Anyone with any kind of inkling of alternative rock history should be familiar with the name Thurston Moore via the years he spent as the co-creative axis, alongside his former long-term beau Kim Gordon, in the highly influential art rock deity Sonic Youth. The lanky, eternally youthful New Yorker (now residing in London) has struck out on his own before, delivering three previous records under his own name since 1995. This time around Moore has assembled an all-star backing band featuring My Bloody Valentine bassist Deb Googe, Nought guitarist James Sewards, as well as long-term compatriot Steve Shelley from Sonic Youth on drums.
“Playing with this group made we want to create something really positive” is how Moore has described his current musical incantation, and The Best Day is certainly one of his most musically direct creations. That’s not to say that the fat of Sonic Youth’s meandering, experimental tendencies has been totally shed. Many of the tracks clock in at well over the five minute mark and that highly distinctive, discordant guitar tone which very much defined the sound of his parent band still inevitably seeps to the surface more often than not.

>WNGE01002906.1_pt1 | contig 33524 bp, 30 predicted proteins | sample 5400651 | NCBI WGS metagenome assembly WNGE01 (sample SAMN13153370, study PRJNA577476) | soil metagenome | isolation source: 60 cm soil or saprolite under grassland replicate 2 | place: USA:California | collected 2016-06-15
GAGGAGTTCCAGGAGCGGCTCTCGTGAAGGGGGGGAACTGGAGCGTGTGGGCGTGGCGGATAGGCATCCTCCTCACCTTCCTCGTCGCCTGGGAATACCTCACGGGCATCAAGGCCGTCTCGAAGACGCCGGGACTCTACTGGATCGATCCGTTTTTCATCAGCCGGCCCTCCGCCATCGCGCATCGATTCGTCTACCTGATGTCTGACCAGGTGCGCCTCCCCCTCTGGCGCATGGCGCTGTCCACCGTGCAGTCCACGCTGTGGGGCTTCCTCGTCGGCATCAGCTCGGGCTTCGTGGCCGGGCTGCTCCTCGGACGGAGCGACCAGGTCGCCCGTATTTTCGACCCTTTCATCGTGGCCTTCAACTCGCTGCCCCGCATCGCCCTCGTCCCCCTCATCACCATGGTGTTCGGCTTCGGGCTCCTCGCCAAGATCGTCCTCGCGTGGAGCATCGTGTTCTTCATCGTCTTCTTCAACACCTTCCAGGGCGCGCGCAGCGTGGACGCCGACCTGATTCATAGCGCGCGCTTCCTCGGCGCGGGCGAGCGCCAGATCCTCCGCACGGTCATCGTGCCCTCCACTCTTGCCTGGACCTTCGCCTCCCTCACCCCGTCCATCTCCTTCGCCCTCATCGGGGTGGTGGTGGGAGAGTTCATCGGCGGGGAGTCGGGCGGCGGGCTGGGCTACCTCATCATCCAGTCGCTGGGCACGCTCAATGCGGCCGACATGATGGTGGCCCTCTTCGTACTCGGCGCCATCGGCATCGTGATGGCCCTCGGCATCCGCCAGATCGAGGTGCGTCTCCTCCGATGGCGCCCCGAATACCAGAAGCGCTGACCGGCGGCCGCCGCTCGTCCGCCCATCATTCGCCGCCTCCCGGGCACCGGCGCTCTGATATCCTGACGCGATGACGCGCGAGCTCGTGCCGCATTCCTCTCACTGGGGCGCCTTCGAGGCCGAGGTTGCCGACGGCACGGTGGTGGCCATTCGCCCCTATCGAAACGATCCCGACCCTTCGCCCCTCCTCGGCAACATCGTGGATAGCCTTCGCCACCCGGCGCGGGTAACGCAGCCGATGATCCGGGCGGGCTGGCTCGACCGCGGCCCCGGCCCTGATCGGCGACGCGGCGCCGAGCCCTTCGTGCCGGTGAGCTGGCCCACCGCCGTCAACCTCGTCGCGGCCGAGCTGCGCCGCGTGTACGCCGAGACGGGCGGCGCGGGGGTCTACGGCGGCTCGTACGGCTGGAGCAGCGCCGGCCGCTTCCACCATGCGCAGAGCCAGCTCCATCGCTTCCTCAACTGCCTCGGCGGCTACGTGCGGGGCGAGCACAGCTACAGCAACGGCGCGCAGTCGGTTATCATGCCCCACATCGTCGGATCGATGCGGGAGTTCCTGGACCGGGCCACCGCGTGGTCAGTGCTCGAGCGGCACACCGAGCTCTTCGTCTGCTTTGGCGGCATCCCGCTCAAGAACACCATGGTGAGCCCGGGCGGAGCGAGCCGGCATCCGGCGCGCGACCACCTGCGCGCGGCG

Eight minute opener Speak To The Wild commences with a chiming guitar motif before locking into a classic, mid-paced Sonic Youth channeling vibe which twists, builds and implodes on the back of Moore’s melodically off-kilter guitar tones and distinctive vocals, while second track Forevermore lays down an epic, prickly groove that doesn’t let up for its eleven minute duration.
Tape commences with a droning, middle-eastern style raga before descending into a minimalist string-guitar mantra, bringing to mind the American primitivism of pioneering guitarist John Fahey. And Vocabularies follows in a similar accousta-mantric vein, the shadow of the valley of freak folkers such as Six Organs of Admittance hanging ominously in the mists…
Meanwhile title track The Best Day starts off vaguely recalling one of his parent band’s best chugg-along rock moments, Sunday, before a blazing rock solo thrown into the midst morphs the track into something else entirely.
Those looking for something a little more succinct and up-tempo will find salvation within the urgent Detonation, which was originally considered for the title of the album.
And the album’s final track, Germs Burn, is all power-bounce rifferola and blazing J Mascis inspired guitar nirvana and serves as a homage of sorts to Darby Crash, the long lamented singer of seminal late 70’s LA punk band The Germs.
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Thurston Moore’s The Best Day will be released on 20 October via Matador Records… don’t forget that you heard about it here first.